EDITORIAL TUESDAY 16.03.10.
While we don’t yet know the contents of the Henry Review of Taxation, the interim report indicated that Dr. Henry would not advocate an increase in the 9% compulsory superannuation guarantee. It is possible that the final report may make a different recommendation but that remains to be seen. Regardless of what the report might have to say about superannuation, there is a growing campaign to increase the contribution rate to 12% in order to better provide for retirement incomes. Even that doesn’t go as far as the plan originally created by Paul Keating which was designed around contributions at 15%. Thanks to John Howard, the gradual increases were frozen at the 9% level in 2002, and we’ve been stuck there ever since.
With the much talked about ageing population not only becoming older but also more numerous, the pressure on retirement incomes is obvious. The smart solution is to make sure that the superannuation system is sufficiently robust as to make individuals independent of the need for government income support, or to at least reduce their reliance upon it. That was Paul Keating’s intention and it remains just as pertinent now as ever, if not more so. The only hitch is the question of who should pay for it.
It’s no secret that employers feel that they already carry their fair share of the load, and are reluctant to pay more. And that’s fair enough. That leaves two more options: employees, and the government. A plan to combine both to boost superannuation contributions has been floating around in one form or another for years, and would seem to be a practical solution if everyone could be persuaded to agree to it. Interestingly, research by the Australian Institute of Superannuation Trustees has shown that more than 60% of Australians both believe that the contribution rate should be increased to at least 12% and they are prepared to pay for it out of their wages.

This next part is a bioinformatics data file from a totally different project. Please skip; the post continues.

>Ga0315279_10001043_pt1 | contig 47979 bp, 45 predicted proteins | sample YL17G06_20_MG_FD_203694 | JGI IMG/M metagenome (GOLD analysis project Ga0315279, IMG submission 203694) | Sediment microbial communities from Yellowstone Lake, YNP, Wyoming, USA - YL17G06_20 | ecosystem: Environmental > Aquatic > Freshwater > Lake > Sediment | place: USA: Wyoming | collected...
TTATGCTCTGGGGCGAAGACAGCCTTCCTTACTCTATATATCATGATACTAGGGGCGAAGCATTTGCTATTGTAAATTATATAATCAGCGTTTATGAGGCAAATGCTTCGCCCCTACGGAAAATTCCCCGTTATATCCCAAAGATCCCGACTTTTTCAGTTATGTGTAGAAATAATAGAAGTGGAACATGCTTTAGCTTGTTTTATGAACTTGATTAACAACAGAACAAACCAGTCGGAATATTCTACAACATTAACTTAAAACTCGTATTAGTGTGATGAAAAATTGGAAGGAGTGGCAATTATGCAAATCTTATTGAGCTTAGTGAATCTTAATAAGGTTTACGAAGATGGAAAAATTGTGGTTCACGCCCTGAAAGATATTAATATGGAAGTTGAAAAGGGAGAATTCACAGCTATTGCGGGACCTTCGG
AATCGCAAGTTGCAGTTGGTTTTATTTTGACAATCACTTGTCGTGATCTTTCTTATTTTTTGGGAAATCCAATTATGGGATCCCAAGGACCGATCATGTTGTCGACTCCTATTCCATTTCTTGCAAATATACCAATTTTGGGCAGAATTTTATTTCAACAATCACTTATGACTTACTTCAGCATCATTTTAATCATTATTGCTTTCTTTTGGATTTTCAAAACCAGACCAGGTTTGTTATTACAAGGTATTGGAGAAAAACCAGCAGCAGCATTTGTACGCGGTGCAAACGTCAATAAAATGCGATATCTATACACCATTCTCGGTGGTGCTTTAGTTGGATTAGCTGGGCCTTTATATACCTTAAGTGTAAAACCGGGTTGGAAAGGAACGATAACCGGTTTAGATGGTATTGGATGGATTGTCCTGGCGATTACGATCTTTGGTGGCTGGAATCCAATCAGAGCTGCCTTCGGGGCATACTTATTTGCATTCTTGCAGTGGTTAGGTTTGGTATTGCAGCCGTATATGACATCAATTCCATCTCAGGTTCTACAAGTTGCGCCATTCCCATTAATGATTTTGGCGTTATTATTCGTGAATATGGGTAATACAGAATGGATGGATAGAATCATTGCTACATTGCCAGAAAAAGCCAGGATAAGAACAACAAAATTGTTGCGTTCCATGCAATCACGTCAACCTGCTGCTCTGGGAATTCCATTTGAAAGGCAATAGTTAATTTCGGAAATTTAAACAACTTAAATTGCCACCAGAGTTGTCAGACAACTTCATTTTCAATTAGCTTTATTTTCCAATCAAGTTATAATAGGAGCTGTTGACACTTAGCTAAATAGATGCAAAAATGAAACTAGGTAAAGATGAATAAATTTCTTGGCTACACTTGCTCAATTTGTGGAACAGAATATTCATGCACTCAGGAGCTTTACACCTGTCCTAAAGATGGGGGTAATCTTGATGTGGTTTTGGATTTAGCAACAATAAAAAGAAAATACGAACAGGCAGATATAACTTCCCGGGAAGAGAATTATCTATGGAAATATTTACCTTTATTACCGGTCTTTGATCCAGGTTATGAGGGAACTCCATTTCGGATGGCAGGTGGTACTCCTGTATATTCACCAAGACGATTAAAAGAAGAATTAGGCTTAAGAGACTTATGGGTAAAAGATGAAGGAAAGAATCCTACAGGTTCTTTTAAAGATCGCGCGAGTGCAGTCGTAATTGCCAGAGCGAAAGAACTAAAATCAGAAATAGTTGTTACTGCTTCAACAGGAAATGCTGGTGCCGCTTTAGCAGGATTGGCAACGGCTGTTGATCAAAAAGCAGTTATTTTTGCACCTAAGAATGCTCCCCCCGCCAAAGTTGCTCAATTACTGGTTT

That leaves the government to kick in a further 3% to finally get the system up to the level originally prescribed by Paul Keating. Now, 3% sounds like a relatively modest amount, but when you consider that there are about 10 million people in the workforce it starts to add up. In fact, if it was introduced today it would cost the budget something approaching $20 billion. Interestingly, the bill for the age pension is not much more than that. Now, it’s just not possible to flip from one to the other instantly, but with the certainty that if nothing is changed more and more people will depend on the age pension, surely it makes sense to begin some sort of transition. By starting to invest government money now into superannuation there will be fewer people in the future who will depend on the government for a pension, and that’s a win for everyone.
Of course, there are other things that can and should be done to make superannuation more effective. Fees and commissions are already under scrutiny, and the taxation treatment of superannuation should also be overhauled to leave more of the nest egg intact for its owner. But even if the Henry Review does nothing for superannuation, it’s time to look seriously at improving the system to allow it to do what it was originally intended to do, and that is to give Australians security and dignity in their retirement.